Every writer needs an editor. Rough drafts are rough, and writers need another set of eyes to create something beautiful and meaningful. We need this in life, as well. Each of us needs an editor, someone we trust enough to tell us what needs to be revised about the story we are living…
Last March, around the time the river (and beer) in Chicago were turning green, and the leprechauns had replaced Cupid in the seasonal section at Target, I was stealing a quiet hour on a Saturday afternoon. I lay on the couch, reading Father Fiction by Don Miller, when the idea for a blog post hit me.
I sat upright. I grabbed my phone to record the idea. And I told my wife I was going to write a post about how important it is for people to be assured they are strong.
She looked at me and told me it was a horrible idea.
She does that. A lot.
She told me some people do need to hear they are strong, but other people know they’re strong—they have spent most of their lives being strong and courageous—and what they need to hear is it’s okay to be weak sometimes and to not have it all together.
Deep down, a part of me knew she was right. But I’ll be honest, there was a little kid in me who wanted to talk back. I can’t remember how exactly I responded, but I’m pretty sure there was pouting and grumbling involved. Because I love ideas—I love forming them on the page—and I like to get them right the first time.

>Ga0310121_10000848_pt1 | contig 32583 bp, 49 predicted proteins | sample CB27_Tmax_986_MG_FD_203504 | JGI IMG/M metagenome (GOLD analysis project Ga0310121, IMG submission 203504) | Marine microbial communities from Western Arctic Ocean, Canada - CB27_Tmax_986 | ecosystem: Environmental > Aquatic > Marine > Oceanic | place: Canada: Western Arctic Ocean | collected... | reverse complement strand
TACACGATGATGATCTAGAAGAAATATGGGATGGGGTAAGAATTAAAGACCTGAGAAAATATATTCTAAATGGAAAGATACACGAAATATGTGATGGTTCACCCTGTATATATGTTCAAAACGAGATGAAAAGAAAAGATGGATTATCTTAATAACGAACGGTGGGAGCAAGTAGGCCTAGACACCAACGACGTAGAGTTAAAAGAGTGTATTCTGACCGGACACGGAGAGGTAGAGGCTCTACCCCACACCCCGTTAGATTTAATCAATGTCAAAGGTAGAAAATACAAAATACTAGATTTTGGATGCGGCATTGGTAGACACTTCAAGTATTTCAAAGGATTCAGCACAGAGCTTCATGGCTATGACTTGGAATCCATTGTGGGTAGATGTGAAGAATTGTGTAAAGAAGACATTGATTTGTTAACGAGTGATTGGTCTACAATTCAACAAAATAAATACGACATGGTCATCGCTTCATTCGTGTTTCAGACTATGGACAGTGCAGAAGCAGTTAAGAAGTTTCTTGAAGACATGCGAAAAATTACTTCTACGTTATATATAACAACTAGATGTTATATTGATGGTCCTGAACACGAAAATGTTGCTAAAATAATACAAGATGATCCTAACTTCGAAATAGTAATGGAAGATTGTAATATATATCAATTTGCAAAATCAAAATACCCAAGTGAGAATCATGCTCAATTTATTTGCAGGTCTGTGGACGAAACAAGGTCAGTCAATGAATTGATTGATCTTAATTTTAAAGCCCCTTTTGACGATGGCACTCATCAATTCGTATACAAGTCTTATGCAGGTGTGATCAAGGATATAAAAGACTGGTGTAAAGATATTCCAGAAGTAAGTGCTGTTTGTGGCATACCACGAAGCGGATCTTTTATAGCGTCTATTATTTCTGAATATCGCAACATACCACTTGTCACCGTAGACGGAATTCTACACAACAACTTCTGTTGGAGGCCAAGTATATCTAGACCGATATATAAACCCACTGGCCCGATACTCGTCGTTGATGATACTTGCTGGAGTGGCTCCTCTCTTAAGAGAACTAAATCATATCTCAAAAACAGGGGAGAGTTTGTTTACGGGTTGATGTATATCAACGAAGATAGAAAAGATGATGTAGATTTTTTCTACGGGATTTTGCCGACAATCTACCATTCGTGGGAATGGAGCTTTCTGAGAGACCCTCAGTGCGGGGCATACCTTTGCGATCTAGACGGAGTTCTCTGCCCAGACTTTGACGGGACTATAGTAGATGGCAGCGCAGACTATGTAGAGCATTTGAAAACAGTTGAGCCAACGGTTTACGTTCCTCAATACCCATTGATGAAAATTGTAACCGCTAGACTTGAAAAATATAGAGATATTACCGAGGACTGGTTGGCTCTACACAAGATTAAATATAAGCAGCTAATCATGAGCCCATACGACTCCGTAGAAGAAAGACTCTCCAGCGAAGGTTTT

But I don’t like to revise.
In the same way, writing our life-stories with passion and abandon can feel electric. Telling a good story with our lives—one written in flesh and blood on the paper of time—is giddiness and joy. But revising the story of our lives is especially difficult work.
Because we have to admit we may have been wrong the first time around.
And we are not used to doing so.
So often, we are raised in homes in which authority was maintained with a heavy emphasis on right and wrong. And the big-people always seemed to end up on the “right side” of the divide. So, life became like an education in courtroom procedure: the terrible twos were like an opening argument, adolescence the tedious process of cross-examination and defense, and we live the rest of our lives like one long closing argument.